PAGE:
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Has Shas's attitude toward refugees evolved?

The former Shas chairman was one of the most vocal opponents of African refugees in Israel. But after Yishai was replaced, the party’s attitudes may have changed. +972 speaks to Shas MK Yitzhak Vaknin.

By Aaron Magid

Shas MK Yitzhak Vaknin at the J Street conference, October 1, 2013 (Photo: JStreetdotorg)

Just over a year ago, then Shas chairman and Interior Minister Eli Yishai declared that until he could deport African asylum seekers, he would “lock them up to make their lives miserable.” In a different interview he claimed that most of the Africans in Israel are Muslims, exclaiming, “[they] think that the country doesn’t belong to us, the white man.”

But a year has passed, Yishai is no longer at the helm of the Shas party or the Interior Ministry. With the appointment of Aryeh Deri as the party’s new chairman, and Shas moving into the opposition for the first time in years, its attitude toward African asylum seekers appears to have come a long way.

Speaking with +972 Magazine on the sidelines of the J Street conference in Washington earlier this month, Shas MK Yitzhak Vaknin expressed much more compassion toward the more than 50,000 asylum seekers and migrants in Israel. “For those who have already entered Israel, you have to find a solution. We need to respect them and help them earn a living. This is completely clear.”

Gone are the combative declarations from the Shas chairman against African refugees. Instead, according to a Haaretz report, Deri has advised his members of Knesset to downplay the issue of African refugees in the party’s rhetoric. This is in life in with Shas’ shift in focusing on ethnic discrimination and other socio-economic problems.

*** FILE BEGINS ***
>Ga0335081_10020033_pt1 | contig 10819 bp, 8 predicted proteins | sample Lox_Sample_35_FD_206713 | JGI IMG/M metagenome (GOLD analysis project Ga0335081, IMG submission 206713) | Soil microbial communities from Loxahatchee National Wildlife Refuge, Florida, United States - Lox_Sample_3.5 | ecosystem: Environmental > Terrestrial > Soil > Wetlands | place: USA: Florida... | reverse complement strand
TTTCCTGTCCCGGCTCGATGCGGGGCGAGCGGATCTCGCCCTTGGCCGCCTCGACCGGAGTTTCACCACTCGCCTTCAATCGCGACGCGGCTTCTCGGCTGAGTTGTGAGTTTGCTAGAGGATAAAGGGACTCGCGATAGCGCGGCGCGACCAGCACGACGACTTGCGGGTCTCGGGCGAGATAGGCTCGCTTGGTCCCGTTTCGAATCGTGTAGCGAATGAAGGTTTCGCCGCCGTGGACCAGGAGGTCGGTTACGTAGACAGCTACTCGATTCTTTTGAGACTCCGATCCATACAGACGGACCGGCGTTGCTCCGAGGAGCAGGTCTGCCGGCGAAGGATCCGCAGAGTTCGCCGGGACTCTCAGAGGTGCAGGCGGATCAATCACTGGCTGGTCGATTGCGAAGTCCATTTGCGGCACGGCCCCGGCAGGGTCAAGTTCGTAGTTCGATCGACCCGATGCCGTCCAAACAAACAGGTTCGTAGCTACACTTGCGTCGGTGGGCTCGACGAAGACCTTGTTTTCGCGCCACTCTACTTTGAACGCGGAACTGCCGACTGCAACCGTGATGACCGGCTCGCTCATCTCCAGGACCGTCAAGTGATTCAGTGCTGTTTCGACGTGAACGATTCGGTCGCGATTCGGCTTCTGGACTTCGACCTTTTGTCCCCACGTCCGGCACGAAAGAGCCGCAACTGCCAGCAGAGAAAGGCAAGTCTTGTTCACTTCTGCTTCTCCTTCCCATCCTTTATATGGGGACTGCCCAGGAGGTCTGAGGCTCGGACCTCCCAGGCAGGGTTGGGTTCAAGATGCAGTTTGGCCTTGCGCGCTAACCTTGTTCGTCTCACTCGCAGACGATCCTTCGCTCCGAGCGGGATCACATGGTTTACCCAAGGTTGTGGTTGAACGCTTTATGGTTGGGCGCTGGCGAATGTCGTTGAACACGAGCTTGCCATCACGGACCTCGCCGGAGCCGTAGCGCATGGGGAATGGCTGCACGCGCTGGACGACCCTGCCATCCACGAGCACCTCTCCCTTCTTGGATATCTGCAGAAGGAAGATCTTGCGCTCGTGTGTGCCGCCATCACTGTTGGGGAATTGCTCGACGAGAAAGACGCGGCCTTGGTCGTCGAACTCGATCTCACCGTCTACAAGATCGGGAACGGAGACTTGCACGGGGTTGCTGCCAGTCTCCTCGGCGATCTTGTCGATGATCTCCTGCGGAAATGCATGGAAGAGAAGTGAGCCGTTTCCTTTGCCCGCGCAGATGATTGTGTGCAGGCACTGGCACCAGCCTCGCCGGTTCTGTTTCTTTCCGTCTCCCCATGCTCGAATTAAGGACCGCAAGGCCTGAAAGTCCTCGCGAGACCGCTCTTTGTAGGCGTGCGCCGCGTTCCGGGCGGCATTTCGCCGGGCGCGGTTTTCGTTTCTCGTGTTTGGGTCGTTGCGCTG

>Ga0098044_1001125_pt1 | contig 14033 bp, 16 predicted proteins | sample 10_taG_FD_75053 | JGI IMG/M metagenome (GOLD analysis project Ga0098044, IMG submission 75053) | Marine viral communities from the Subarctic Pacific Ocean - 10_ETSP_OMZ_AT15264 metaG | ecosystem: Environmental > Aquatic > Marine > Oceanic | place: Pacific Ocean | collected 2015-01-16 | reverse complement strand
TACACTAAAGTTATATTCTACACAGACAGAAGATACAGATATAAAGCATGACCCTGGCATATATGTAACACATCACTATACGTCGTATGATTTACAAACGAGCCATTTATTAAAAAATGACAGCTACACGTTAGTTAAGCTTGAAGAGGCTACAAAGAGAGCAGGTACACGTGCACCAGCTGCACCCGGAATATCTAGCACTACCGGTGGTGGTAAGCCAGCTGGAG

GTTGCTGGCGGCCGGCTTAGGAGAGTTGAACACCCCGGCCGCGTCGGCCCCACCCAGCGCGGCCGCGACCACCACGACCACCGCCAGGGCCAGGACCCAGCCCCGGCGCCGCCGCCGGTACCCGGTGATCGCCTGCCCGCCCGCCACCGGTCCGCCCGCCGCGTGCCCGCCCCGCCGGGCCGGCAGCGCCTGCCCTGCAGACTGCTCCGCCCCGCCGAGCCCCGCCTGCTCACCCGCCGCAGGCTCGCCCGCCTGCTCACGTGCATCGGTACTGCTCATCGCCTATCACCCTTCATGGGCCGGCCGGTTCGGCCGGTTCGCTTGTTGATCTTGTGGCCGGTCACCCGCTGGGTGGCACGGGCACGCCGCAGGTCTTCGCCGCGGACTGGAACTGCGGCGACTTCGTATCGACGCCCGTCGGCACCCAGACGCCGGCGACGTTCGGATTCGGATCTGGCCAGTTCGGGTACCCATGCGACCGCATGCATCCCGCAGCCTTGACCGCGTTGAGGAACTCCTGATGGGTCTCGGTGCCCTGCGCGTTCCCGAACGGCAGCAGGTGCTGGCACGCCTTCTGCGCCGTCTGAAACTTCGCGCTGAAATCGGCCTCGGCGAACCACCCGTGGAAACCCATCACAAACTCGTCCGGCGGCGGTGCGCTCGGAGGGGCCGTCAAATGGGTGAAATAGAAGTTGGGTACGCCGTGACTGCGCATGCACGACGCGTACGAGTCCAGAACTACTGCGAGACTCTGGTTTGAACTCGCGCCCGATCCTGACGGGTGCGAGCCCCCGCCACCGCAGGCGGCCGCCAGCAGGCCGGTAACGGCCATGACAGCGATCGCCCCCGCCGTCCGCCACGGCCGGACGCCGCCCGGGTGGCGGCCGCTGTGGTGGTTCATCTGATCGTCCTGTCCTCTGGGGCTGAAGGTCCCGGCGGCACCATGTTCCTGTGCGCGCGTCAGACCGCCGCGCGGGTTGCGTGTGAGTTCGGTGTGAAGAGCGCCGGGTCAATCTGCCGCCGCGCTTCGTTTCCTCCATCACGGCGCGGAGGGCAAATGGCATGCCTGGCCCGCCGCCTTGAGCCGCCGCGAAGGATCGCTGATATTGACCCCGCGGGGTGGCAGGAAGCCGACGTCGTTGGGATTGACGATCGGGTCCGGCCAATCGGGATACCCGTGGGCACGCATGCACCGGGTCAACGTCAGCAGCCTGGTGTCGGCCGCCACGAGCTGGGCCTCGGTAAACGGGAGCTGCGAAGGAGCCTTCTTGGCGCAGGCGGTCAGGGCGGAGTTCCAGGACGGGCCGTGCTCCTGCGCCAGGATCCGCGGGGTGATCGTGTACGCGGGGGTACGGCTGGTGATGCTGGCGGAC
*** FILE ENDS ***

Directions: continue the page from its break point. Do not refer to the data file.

Israel should prevent returning them to their home countries if that means they are at risk of death or abuse, Vaknin said, “Of course we should prevent this and help them integrate.”

Vaknin also discussed a recent groundbreaking Supreme Court ruling striking down a law that allowed imprisoning asylum seekers for three years without trial, a practice which Vaknin declared his opposition to. “As a Jewish nation this is a disgrace,” he said of the administrative detention.

At the same time, the Shas lawmaker clarified that he is interested in finding a solution that stops the continued flow into Israel of African refugees. Nevertheless, the remarkable shift in tone from Yishai last year to Vaknin today is glaring.

The recent Supreme Court ruling has pushed the refugee issue back on the agenda in Israel clarifying that the strategy of locking up asylum seekers for years at a time as a deterrent to others or as a solution to the influx is unconstitutional.

It remains unclear whether Shas’ evolution represents a changed ideological platform or merely smart politics, and that is even harder to ascertain with the politically savvy Deri in charge.

Aaron Magid is an M.A. candidate at Harvard University specializing in Middle Eastern Studies. He is a staff writer for the Jerusalem Review of Near Eastern Affairs. His work has previously appeared in the Daily Beast, Jerusalem Post, and the Forward. He can be reached via Twitter @AaronMagidha. 

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+972 is an independent, blog-based web magazine. It was launched in August 2010, resulting from a merger of a number of popular English-language blogs dealing with life and politics in Israel and Palestine.

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